Monday, February 18, 2008

Researchers at Leeds mine the ‘Terahertz gap’

Dr JE Cunningham

Dr JE Cunningham
Research underway at the University of Leeds will provide a completely fresh insight into the workings of nano-scale systems, and enable advances in the development of nano-electronic devices for use in industry, medicine and biotechnology.

The Leeds team has secured a new grant of £2 million from the Engineering and Physical Sciences Research Council (EPSRC) to shed light on the changes in behaviour and properties of nano-scale systems within the least explored area of the electromagnetic spectrum, the terahertz region.
The combined expertise at Leeds will fuse two fundamental areas of science – nanoscience, which focuses on decreasing size, and high frequency science, which focuses on high speed electronics.

Project leader Dr John Cunningham of the School of Electronic and Electrical Engineering explains: “The dimensions of electronic devices have reduced so much that they can be literally a few atoms in size – but at this scale, they exhibit different properties than their larger scale counterparts. These properties can be directly revealed or even changed using radiation from the terahertz region of the spectrum. If we want to continue to provide ever-smaller electronic systems that work at ever-faster speeds, we must find new ways of enabling this development by understanding exactly how they work. It’s an exciting project for us because we’re bringing together two areas of fundamental science that have rarely been studied together.”

Technologies using the radiation from many regions of the electromagnetic spectrum are well developed: the use of radio waves, x-rays and microwaves are now second nature in modern life. But the terahertz region, often called the ‘Terahertz gap’ because of the lack of commercially available sources and detectors for this region, is considered to be the ‘final frontier’ in understanding the electromagnetic spectrum. The Leeds team believes that its unique properties could offer the gateway to the next generation of new nano-electronics.

Terahertz radiation is found in the electromagnetic spectrum between the microwave region (where satellite dishes and mobile phones work) and infra-red light, but ways to generate detect and analyse terahertz radiation are not as advanced as other imaging techniques.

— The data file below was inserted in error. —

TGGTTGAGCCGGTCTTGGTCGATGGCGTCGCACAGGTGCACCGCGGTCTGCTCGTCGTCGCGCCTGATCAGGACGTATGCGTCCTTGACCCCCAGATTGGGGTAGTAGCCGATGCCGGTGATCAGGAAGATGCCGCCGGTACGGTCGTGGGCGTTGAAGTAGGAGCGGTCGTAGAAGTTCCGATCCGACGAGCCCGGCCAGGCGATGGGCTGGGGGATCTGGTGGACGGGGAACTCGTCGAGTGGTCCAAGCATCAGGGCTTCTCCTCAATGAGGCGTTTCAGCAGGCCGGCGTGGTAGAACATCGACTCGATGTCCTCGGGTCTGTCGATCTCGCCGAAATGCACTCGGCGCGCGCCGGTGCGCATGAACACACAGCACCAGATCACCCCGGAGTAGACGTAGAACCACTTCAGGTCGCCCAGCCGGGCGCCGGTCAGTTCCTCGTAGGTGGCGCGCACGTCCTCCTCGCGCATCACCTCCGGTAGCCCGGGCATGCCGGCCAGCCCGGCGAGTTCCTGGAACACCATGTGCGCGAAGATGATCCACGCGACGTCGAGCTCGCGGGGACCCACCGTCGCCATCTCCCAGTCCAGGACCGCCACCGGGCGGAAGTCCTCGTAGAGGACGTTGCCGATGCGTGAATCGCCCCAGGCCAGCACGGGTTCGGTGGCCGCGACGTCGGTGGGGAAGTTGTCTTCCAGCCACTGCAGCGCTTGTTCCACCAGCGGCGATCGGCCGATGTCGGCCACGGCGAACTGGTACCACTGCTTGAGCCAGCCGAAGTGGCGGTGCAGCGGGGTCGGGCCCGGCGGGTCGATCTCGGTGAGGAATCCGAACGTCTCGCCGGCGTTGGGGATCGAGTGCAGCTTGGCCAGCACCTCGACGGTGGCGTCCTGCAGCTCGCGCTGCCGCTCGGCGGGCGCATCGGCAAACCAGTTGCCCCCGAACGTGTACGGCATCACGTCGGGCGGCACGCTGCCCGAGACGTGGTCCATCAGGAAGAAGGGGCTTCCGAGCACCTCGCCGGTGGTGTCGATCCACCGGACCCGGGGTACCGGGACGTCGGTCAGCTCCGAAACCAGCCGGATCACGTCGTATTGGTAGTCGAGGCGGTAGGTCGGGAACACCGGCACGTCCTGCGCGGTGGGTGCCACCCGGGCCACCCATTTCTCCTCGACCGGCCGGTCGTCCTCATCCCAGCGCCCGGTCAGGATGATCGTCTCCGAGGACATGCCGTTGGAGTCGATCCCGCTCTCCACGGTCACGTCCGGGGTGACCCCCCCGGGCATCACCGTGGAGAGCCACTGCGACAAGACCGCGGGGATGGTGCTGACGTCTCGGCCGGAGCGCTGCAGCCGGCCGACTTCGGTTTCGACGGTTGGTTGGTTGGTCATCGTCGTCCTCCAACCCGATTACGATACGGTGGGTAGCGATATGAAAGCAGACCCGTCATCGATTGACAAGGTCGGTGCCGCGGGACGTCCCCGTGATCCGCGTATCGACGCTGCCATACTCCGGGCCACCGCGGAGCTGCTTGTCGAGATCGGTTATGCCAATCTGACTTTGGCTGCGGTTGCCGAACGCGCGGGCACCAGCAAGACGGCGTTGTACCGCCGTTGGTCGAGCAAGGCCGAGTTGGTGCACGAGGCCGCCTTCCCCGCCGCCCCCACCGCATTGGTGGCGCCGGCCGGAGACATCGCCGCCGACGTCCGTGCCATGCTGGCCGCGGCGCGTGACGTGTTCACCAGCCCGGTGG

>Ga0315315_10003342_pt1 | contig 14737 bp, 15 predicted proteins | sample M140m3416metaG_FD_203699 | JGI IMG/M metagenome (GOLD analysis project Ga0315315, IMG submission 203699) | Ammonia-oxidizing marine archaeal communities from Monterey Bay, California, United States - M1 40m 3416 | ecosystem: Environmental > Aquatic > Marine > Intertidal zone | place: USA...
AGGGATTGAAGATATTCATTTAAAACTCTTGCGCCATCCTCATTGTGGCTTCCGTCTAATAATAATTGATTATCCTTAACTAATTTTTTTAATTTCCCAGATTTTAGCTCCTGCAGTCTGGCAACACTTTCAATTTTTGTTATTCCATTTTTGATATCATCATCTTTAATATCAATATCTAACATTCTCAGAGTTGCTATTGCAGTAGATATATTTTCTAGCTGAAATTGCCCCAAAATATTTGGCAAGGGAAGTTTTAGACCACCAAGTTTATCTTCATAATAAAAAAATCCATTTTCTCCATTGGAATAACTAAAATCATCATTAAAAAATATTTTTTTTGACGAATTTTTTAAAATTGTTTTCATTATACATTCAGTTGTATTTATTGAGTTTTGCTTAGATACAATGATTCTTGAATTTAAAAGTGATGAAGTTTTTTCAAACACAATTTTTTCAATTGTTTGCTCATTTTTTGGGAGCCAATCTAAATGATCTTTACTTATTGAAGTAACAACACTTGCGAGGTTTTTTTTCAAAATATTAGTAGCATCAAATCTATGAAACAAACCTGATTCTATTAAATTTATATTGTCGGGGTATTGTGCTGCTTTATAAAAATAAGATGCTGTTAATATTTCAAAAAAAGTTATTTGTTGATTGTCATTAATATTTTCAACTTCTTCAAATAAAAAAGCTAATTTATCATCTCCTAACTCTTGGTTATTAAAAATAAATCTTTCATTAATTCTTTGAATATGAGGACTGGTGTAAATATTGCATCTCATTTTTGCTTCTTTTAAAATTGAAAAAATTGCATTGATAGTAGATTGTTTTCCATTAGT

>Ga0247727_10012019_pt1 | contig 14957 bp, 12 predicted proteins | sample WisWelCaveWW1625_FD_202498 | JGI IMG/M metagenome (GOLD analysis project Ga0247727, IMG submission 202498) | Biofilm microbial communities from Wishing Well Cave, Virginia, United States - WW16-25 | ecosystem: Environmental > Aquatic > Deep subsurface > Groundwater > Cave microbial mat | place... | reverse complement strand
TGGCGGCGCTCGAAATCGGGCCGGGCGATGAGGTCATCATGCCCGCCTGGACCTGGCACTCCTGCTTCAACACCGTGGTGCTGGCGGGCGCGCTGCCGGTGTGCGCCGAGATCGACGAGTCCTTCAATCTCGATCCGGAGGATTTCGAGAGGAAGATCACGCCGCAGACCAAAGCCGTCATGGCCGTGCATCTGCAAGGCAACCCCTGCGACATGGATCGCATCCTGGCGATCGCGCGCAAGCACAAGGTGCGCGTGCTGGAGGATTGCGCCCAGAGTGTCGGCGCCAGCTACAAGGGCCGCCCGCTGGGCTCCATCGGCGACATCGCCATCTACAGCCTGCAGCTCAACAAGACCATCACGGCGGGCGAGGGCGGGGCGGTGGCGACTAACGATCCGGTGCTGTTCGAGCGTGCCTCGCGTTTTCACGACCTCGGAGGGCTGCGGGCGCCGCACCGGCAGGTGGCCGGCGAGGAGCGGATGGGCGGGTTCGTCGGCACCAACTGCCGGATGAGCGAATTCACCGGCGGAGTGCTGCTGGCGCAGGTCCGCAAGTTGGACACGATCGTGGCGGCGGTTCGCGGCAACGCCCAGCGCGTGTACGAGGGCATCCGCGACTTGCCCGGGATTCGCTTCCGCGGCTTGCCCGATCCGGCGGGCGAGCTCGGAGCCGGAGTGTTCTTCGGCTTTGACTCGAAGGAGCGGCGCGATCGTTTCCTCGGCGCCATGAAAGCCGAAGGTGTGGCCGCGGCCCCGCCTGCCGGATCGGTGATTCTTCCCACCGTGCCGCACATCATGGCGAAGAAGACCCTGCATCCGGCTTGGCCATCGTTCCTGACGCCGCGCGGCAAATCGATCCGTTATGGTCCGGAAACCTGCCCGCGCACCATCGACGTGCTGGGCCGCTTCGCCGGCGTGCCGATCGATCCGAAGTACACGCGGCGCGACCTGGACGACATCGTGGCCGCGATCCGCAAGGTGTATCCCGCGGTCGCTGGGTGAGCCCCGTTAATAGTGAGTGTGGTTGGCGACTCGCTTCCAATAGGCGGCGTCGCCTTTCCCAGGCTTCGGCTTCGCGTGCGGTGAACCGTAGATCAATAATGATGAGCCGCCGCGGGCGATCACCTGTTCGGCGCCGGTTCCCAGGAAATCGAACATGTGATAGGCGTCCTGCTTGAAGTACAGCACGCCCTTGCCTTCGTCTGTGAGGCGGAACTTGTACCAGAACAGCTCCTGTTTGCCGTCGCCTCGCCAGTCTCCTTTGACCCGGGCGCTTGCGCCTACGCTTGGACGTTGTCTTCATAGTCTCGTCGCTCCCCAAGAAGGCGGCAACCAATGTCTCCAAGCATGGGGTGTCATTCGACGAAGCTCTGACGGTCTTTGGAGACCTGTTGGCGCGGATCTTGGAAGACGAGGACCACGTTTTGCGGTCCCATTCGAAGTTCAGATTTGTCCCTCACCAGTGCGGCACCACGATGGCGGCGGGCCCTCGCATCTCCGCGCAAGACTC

The four-year project will develop new methods to examine and assess nanoscale electronic systems using terahertz radiation, Future applications may include the development of new nano-scale high-frequency electronic devices in areas such as sensing, imaging and spectroscopy, and ultimately in communications.

Further information from Jo Kelly, campuspr Ltd: Tel 0113 258 9880, Email, Simon Jenkins, Press Officer, University of Leeds: Tel 0113 343 5764, Email Web: University of Leeds

Notes to editors: ‘Nano’ comes from the Greek ‘dwarf’. It is used in the metric system to refer to "billionth" - a nanometre (nm) is a billionth of a metre or about 1/50,000th the width of a human hair. By 2020, it is estimated that some $1 trillion worth of products will be nano-engineered in some way.

The research team comprises Dr John Cunningham, Professor Giles Davies, Professor Edmund Linfield and Professor Ian Hunter, all working at the School of Electronic and Electrical Engineering at the University of Leeds.

Dr John Cunningham holds an EPSRC Advanced Fellowship at the University of Leeds. His research interests include high-frequency (gigahertz to terahertz) electronic devices and sensors, and the fundamental physics of electrons in nanoscale systems.

Giles Davies is Professor of Electronic and Photonic Engineering, Director of Research, Deputy Head of School, and Director of the Institute of Microwaves and Photonics at the University’s Faculty of Engineering. His research interests include the development of terahertz science and technology, and the use of biological processes for nanotechnology.

Edmund Linfield is Professor of Terahertz Electronics. He is an expert in the molecular beam epitaxial growth, fabrication, and measurement of semiconductor devices.

Ian Hunter is Professor of Microwave Signal Processing. He has authored over one hundred papers, along with the research text ‘Theory and Design of Microwave Filters’ – now the industry standard. He was elected Fellow of the IEEE in 2007.

The Faculty of Engineering at the University of Leeds comprises five Schools:
Civil Engineering; Computing; Electronic and Electrical Engineering; Mechanical Engineering and Process, Materials and Environmental Engineering. All schools in the Faculty have the highest 5, 5* or 5** Research Assessment Exercise ratings, top teaching assessments and strong industrial connections. There are approximately 3,000 students in the Faculty, 80% undergraduates and 20% postgraduates. Two-thirds of our students are from the UK with the remainder representing over 90 different nationalities.

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